To avoid password reuse, you can utilize a password manager, which will generate and maintain all the passwords you require. You will only need to remember a single master password to access the password wallet or vault. Most of the current password managers can also integrate with your browser to make website authentication easy. You can have a look at 1Password, LastPass, Dashlane, and Keeper.
5. Enforce 2FA on your Accounts
2FA stands for Two Factor Authentication. This is a security measure that ensures authentication to your personal accounts like email and online banking are not only relying on passwords but also another layer of authentication that tries to prove the owner is accessing the account.
Most commonly used online services have an option to add your phone number or email address for a One Time Password (OTP). You receive the OTP as a text message or an email each time you successfully login to your account. You will have to enter the OTP just after the password to access features in your personal account.
6. Watch out for Phishing Attacks
A phishing attack involves an attacker who tries to trick a victim into doing things that will help in achieving a cyberattack. Working from home involves the use of collaborative technologies and heavy reliance on communication tools like email and phone. Cyber attackers are aware of the current shift in business operations. They are taking advantage of unsuspecting users.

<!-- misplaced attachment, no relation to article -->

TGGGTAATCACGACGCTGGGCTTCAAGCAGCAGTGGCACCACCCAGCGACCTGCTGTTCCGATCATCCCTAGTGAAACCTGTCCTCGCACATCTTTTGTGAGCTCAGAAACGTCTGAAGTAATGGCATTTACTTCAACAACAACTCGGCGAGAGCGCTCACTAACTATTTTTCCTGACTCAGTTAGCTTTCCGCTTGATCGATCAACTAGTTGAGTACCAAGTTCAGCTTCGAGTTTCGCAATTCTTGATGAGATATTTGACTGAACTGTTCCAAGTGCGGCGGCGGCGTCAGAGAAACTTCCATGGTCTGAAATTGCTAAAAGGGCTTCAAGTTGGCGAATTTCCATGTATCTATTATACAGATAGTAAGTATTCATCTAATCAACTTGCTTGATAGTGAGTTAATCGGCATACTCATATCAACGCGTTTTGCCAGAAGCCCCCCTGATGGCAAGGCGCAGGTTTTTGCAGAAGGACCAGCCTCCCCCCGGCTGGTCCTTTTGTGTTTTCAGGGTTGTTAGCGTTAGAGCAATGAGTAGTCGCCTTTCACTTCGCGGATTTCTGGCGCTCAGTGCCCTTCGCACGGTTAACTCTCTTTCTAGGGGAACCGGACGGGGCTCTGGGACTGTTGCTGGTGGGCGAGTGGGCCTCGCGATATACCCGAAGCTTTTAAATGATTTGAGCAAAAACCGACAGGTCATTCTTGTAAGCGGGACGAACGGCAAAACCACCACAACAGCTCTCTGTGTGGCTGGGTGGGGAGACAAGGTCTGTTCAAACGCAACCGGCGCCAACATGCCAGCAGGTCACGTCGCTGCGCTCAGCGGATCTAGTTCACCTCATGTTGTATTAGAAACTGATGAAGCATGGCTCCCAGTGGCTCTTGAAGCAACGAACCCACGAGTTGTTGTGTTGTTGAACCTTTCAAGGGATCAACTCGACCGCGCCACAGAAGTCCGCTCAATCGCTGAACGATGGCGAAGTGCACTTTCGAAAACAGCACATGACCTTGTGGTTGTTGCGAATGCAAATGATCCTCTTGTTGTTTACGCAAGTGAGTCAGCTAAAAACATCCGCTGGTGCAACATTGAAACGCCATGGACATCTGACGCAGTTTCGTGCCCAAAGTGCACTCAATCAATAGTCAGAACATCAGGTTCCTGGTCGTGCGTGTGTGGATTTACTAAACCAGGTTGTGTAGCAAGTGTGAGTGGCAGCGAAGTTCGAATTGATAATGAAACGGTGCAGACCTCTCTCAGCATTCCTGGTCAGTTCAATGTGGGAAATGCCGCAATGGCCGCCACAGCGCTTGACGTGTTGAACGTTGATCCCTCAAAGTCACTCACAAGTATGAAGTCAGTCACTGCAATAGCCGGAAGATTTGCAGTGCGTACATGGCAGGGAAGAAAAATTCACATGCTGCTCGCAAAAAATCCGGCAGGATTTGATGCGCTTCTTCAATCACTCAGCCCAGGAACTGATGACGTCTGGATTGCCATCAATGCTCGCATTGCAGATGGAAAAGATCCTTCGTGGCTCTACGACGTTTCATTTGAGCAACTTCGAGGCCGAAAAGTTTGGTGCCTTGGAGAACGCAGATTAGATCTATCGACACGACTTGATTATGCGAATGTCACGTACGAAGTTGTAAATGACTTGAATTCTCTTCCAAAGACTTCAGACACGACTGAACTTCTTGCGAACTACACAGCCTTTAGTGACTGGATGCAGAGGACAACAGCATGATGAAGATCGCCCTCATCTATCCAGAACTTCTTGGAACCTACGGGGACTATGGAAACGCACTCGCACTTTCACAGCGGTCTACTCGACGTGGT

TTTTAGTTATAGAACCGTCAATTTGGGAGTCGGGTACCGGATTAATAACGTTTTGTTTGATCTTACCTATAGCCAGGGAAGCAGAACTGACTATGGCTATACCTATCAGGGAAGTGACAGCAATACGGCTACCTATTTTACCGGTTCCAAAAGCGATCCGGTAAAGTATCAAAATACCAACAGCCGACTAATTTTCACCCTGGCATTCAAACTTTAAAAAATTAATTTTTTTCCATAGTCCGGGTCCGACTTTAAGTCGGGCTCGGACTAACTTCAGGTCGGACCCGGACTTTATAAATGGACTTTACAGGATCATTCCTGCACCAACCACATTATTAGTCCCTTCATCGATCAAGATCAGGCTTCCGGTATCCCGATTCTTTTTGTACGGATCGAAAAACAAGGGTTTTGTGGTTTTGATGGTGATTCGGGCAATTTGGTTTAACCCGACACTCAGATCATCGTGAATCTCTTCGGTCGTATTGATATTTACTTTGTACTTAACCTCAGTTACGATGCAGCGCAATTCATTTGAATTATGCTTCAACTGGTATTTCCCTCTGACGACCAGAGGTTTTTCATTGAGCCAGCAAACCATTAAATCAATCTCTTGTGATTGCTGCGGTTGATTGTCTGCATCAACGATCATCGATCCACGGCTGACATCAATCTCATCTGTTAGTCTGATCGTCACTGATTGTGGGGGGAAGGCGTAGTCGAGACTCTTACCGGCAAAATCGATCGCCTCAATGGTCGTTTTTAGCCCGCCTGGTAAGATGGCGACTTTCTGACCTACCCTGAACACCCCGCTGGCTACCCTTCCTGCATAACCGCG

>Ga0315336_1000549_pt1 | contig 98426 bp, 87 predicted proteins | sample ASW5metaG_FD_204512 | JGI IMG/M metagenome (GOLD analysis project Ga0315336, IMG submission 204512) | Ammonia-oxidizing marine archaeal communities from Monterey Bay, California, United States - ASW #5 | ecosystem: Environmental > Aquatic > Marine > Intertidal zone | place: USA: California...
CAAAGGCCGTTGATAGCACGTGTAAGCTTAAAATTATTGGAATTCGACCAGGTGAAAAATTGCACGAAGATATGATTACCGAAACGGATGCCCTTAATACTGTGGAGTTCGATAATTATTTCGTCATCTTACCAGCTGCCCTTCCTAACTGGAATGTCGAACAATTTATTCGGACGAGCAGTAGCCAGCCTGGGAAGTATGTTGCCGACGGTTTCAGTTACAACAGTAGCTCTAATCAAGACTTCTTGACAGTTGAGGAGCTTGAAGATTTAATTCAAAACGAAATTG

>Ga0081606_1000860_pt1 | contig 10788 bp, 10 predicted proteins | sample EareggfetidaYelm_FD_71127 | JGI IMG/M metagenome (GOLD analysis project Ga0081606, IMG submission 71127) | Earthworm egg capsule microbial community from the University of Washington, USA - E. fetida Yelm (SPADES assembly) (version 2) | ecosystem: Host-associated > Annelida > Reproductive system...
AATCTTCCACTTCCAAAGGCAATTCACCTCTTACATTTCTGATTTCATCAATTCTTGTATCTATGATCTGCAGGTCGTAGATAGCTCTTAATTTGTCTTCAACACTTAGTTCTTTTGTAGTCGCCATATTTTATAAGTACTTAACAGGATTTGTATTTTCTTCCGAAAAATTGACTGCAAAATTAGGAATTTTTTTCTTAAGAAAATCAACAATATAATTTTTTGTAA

The attack is usually in the form of emails, SMS or phone calls that seem to be from a reputable source. To be safe, do not click links in what seems to be a malicious email or provide information to random people (or someone you have just known via email). Your employer should define the Standard Operating Procedures (SOPs) during this period of the Covid-91 pandemic.
You should have a way to verify your workmates and most importantly, remember to restrict critical operations like payments and authorization of funds to only a few persons in the company. This is not the time for your customers to change their bank accounts.
7. Avoid Using Public Networks for Critical Operations
When working from home you might find yourself exposed to free Wi-Fi networks, hotels, and other similar public networks. You can never be sure who else is using the same network; you might have a malicious user connected or even as the provider of the network. This can lead to a Man-in-the-Middle (MitM) attack.
To be safe, restrict all critical operations like business transactions and email access to your own private network that you can control. For instance, create a mobile phone hotspot while in the public for your critical operations. Ensure you do not use a default password on your hotspot.
The same applies when you need to print confidential documents like pay-slips, business agreements, tender documents, etc. Please do not carry out such activities in a Cyber Cafe. Buy a cheap printer for home use or talk to your organization to facilitate one during this period of the pandemic.